They have been out playing with a couple of village kids lately, I think their social contacts in the village will grow as their Romanian improves.

We had hoped eventually to be able to bring people to us, we wanted other travelling families and worldschoolers to experience life here and our building project was with that in mind. Sadly, after a year of waiting for paperwork to be rubber stamped, our plan tobuy a traditional house to renovate here has had to be scrapped.

Like most kids, they love Minecraft, I’ve noticed recently that they’re playing alongside and teaming with various people known to them in the game, chatting via the miracle of teamspeak as they build and learn. That’s probably good for them.

The “School” learning


The boys do various online courses and classes.

We have Artventure, online art classes and Studyladder, a course tied to the Australian curriculum. They also use Khan Academy, particularly for the brilliant Crash Course in World History by John Green.

Sometimes they take Minecraft Homeschool courses, so far they’ve completed Introductory Science, Ancient History, and World Poverty along with red stone engineering. D LOVES these. My older son has now progressed to Open University online courses in his favourite subjects.

We use workbooks sometimes. At the moment we have books for English, Maths and Science for my younger son. I mostly like these because it gets them writing, something they never do otherwise. Yes, I’m teaching them cursive, I still think it’s important to be able to write properly even if the schools don’t. You can see what workbooks and other resources we use for international homeschooling in this post

We don’t take workbooks with us when we travel now, it’s unnecessary, they’re busy and learning so much from our destinations and I don’t want to spoil their fun.

One learned to type online, his own choice, the other will probably follow.

The elder one is starting on high school style depth of knowledge. We have books for British KS3 ( the start of high school) for Geography, RE and Science ( his choices). They basically show us what’s on the curriculum, so if we read it and find something they don’t know about, we can investigate further. The kids are still learning mostly from life and their own explorations, I just like to know what the government thinks they “should” be learning and know what would be required if they decide to take exams.

They may use the British iGCSE system, if they want to get paper qualifications. I doubt they will, I have a feeling they will have developed their own income streams by then and won’t need to work for somebody else. But who knows, if they want to become doctors or vets or whatever, that’s still possible down the line.

They read an incredible amount, this is where all of my elder son’s spelling, grammar and vocabulary come from. His spelling is great and he’s never had to memorise for tests. Still, when playing games online, they’ll shout out “Mum, how do you spell……?”. The words they ask for help with become increasingly complex.

They’ve both been reading Percy Jackson lately and other books from the same author, their knowledge of mytholgy is immense. D is a self confessed “Ancient History Geek” and loved recent travels in Greece and Egypt. They also watch documentaries, movies and you tube videos around the topic.

I try to get them reading, or at least learning about, classic literature and poetry. They know about Dickens, Shakespeare, Kipling etc. I buy books for them whenever we’re in London, the rest of the time we download to Kindle.

Sometimes they just get inspired and go off on a tangent of self directed learning, they watched an entire series of physics videos in one day recently and immediately went out to experiment with wood. This sort of thing is happening more and more as they get older, I must admit, at one point I thought it never would.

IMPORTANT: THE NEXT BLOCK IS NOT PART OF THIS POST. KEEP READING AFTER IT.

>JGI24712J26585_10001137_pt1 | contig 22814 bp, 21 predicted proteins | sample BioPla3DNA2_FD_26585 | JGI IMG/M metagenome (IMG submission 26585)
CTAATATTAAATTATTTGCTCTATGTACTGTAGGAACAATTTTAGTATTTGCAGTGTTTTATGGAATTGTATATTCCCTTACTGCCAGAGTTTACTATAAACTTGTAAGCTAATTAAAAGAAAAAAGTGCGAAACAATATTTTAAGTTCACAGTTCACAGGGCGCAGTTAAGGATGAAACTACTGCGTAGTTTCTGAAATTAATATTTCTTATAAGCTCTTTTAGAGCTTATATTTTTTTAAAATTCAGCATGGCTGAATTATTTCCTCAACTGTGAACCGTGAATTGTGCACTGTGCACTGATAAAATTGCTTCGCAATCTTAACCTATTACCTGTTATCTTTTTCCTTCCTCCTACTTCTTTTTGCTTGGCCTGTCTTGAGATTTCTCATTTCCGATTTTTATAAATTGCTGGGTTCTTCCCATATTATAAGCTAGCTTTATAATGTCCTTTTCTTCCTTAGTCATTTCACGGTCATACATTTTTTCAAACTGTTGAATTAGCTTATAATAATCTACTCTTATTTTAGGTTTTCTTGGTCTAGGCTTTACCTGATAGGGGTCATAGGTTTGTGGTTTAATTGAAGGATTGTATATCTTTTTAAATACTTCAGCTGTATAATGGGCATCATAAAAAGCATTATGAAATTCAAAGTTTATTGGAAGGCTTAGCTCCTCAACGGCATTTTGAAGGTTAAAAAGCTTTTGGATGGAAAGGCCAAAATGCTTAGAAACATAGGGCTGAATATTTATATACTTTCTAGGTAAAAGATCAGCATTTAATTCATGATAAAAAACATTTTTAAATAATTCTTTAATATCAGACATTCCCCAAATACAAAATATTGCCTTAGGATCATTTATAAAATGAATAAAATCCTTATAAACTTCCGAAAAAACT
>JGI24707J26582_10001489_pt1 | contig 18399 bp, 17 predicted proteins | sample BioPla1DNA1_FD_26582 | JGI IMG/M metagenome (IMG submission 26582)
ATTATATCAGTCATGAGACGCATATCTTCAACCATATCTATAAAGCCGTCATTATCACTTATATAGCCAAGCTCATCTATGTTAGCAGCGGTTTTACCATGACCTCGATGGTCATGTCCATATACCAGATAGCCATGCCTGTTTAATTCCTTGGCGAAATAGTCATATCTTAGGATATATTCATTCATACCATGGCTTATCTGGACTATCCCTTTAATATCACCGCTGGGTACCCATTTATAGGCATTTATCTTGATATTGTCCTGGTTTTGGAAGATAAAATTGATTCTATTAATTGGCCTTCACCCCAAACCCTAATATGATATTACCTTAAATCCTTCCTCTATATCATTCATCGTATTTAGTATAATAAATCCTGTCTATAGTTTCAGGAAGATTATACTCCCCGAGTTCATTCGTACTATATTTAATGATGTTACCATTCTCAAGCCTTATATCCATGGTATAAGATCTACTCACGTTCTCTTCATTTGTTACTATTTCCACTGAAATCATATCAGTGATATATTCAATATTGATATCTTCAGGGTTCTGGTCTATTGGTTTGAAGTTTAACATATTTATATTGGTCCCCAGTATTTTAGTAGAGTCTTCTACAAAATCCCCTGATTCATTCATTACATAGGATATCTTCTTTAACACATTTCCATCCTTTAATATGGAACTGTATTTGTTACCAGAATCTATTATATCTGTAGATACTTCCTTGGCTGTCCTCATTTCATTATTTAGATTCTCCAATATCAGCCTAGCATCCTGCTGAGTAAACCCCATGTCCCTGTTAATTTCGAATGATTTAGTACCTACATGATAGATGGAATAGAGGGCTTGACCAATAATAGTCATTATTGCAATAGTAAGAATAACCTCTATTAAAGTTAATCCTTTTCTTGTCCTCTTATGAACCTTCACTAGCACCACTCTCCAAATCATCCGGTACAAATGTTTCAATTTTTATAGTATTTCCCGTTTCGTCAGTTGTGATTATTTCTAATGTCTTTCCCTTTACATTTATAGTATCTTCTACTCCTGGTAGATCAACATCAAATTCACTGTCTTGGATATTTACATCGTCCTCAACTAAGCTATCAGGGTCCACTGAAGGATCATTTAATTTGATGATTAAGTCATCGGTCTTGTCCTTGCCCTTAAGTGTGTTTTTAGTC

They cook and help prepare food, on gas stove, wood stove and bonfire. These kids will never need school domestic science classes. It’s sad that schools even have to teach this stuff. One is obsessed with the Great British Bake Off.

They do some computer coding using Scratch, Python, HTML and recently, Java. There are endless free resources for this online and it’s lots of fun for them. D is way beyond what is taught on the UK curriculum on this. I don’t know if its even on the Australian curriculum yet, it wasn’t when we left.

We watch just about every nature and travel documentary we can find on the BBC. They recently enjoyed one about Einstein too, how to get kids interested in relativity! My degree is in zoology, I know for a fact that a lot of what I did in university is in these documentaries.


All that other stuff!

Bear avoidance! That's something they don't teach you in school!


How about learning to be ultra adaptable and cope with anything? That’s got to be good.

How about learning that the things most people think of as necessities, aren’t? ( heating, washing machines, running water, inside toilets)

How about learning to be happy in themselves and not rely on having organised or expensive things to do?

How about learning about community and sharing? These people are beyond generous and always help if they see a need.

How about learning that what we are fed by the media isn’t always true? Romania isn’t well represented in the British press, and most of it is lies.

I think what I like most about what the kids are picking up is flexibility. They will never be set in their ways, they will always adapt to fit the circumstances. They will never think that there is a right or wrong way to do things, they know there are many ways. They will know that they have endless choices in life and nothing is forcing them to live in one particular place or in a particular way.

They also know how damn lucky they are to have those choices. Bucharest would be another world to the villagers, let alone Bangkok.

The world is changing. Kids really don’t need to go to school any more. Families are ditching the school system in incredible numbers, I’ve been watching the change for a few years now and I love what’s happening. Join the exodus from school  that Penelope Trunk talks about here.

Return to our Romania travel guide page here, or read more about homeschooling and travelling here.